In a speech defining a new theme for the mid-term electoral season, the Labour leader accused the Government of having 'decimated' Britain's manufacturing base. And he promised that with investment, training, incentives to employers and a full employment strategy a Labour government would 'give working people the job security they need and deserve'.
In terms designed to highlight continuing job fears among erstwhile Tory supporters, Mr Smith contrasted the 4 per cent growth of UK manufacturing output since 1979 with that of Japan (50 per cent), the United States (32 per cent) and Germany (23 per cent). Manufacturing investment was one-third below - in real terms - than when Labour lost office.
Promising that the next general election 'can be won for Labour here in the West Midlands', Mr Smith cited as part of his party's jobs programme: a new environmental task force of young people 'set to work cleaning up our towns and countryside; National Insurance contribution waivers for employers hiring long-term jobless, and a national energy efficiency insulation scheme'. And he said the 'most common sense idea of all' was to allow local authorities to spend their accumulated capital receipts from council house sales on a national programme of job-intensive house building'.
The Labour leader said that the party's policy for better jobs protection and a national minimum wage would also benefit taxpayers - because it was they who subsidised bad employers when workers had to claim social security benefits to secure a living income. He said Britain's manufacturing base was 'the most important wealth creator in the economy', yet nearly 3 million manufacturing jobs had been lost during the Conservative years.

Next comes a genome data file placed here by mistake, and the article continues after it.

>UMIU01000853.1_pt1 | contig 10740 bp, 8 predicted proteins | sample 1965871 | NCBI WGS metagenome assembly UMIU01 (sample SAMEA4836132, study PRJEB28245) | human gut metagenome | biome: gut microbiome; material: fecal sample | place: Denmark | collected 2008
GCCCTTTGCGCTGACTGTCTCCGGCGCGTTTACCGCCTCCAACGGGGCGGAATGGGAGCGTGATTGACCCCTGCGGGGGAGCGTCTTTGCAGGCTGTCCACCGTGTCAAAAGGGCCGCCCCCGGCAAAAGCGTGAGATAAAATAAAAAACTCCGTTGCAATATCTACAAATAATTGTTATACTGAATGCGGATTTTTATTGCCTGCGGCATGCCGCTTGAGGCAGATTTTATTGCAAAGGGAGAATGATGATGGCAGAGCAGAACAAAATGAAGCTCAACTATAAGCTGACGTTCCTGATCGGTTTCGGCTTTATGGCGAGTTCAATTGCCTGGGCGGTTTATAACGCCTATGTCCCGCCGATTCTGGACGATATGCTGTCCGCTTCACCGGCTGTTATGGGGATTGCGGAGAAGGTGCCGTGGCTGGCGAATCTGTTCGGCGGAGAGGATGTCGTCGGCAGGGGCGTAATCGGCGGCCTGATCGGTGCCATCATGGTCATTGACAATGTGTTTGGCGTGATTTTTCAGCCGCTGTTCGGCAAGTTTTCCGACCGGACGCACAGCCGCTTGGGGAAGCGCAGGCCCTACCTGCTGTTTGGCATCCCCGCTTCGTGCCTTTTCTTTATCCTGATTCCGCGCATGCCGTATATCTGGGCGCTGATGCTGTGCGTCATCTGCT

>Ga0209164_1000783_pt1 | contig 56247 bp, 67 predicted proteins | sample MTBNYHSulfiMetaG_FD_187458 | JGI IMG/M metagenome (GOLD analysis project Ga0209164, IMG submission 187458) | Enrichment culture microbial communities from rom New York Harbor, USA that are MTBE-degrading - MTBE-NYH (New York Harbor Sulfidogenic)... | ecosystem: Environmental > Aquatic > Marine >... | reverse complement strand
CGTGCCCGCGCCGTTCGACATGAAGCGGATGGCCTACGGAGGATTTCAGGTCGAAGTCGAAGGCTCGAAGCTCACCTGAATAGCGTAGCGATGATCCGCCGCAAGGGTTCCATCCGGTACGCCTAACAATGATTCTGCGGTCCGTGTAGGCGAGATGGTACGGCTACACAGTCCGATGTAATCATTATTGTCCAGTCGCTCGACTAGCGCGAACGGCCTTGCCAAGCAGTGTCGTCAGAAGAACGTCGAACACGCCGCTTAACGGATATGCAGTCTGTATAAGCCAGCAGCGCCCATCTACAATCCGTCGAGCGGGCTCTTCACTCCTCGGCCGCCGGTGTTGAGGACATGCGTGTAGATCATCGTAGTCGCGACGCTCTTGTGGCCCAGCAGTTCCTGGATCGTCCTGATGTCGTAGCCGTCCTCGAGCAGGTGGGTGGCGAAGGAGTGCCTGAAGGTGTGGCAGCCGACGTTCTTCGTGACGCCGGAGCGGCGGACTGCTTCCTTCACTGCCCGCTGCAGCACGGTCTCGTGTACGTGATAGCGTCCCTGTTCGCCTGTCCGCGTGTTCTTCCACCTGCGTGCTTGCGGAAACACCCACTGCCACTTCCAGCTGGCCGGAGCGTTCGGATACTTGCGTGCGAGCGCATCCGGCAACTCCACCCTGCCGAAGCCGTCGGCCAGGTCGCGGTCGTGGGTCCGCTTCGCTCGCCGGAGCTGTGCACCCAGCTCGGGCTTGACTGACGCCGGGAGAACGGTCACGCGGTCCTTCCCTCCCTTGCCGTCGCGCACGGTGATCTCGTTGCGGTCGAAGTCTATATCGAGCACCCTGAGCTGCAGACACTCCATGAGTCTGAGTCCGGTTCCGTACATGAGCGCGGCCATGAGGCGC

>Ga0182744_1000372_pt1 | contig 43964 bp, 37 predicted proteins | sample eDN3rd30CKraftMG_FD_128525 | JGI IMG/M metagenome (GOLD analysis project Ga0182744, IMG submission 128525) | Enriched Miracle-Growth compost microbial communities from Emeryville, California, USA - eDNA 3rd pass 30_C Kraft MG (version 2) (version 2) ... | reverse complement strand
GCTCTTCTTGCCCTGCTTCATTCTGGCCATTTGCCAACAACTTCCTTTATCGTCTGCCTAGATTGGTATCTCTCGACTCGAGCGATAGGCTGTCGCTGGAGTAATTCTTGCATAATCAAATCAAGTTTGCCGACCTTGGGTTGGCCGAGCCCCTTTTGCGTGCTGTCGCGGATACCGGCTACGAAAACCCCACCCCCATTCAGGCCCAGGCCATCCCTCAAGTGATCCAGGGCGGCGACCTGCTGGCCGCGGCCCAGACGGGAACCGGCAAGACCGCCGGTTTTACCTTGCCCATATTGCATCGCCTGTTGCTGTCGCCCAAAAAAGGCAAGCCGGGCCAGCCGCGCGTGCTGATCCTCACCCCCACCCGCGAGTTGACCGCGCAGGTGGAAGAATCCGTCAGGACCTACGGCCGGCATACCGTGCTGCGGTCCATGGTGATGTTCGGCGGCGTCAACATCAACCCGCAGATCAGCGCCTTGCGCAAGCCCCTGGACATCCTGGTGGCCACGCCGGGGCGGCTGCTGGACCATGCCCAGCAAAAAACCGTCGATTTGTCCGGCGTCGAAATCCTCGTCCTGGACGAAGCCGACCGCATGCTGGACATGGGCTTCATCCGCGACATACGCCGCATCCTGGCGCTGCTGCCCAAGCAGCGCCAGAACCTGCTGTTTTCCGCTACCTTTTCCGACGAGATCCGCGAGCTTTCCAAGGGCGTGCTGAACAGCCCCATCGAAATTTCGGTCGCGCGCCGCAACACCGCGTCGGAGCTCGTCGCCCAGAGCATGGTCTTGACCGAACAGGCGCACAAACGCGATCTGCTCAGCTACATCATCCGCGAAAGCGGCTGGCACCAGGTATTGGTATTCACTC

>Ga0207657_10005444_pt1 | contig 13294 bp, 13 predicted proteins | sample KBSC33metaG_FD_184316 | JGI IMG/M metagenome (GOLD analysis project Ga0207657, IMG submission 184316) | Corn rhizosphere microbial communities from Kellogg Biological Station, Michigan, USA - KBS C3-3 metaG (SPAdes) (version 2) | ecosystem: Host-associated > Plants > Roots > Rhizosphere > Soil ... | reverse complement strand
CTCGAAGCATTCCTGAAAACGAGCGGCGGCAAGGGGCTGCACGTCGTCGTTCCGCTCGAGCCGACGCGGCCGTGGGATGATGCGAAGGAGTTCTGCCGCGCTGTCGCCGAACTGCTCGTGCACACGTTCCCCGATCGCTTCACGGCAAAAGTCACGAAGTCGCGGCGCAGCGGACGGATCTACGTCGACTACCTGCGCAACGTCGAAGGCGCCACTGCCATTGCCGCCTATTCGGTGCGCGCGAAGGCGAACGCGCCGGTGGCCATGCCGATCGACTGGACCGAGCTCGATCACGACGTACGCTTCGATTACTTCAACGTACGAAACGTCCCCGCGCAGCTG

His call for a new compact with the electorate on jobs came at the launch of Red Rose week, a campaign designed to boost Labour Party membership which, despite its powerful poll showing last year, slumped to just over 250,000 - its lowest level since 1929. The Labour leader said that he wanted more supporters 'from all walks of life' to join the party.
Mr Smith attacked the Government for taking a 'negative, grudging, unambitious' view of Europe in the current row over qualified majority voting. He declared that the British people were the losers in a 'nauseating power struggle' in which 'John Major's Cabinet colleagues - the ones who keep popping up pledging their undying loyalty to the Prime Minister - are all now pandering to the Euro- sceptics, talking tough on Europe, putting ambition before principle in their unseemly scramble for the keys to Number 10'.
Mr Smith said that the Government was 'totally out of step' with such countries as France, Germany, America and Japan, whose governments were playing a leading role in their industrial development. They were 'busy identifying the industries, trends and opportunities of tomorrow'.
Labour's health spokesman, David Blunkett, claimed yesterday that NHS dentistry is 'seeping into the sand' as patients were being removed from dentists' lists and encouraged to use private practices.
The claims were made as Labour predicted that the Government is poised to announce the end of the comprehensive dental service - amid reports that ministers are to increase charges by 25 per cent for most adults.
Mr Blunkett warned that all patients - except the poor, children and pregnant women - would have to pay the full cost of dental treatment, instead of the present 80 per cent.Reuse content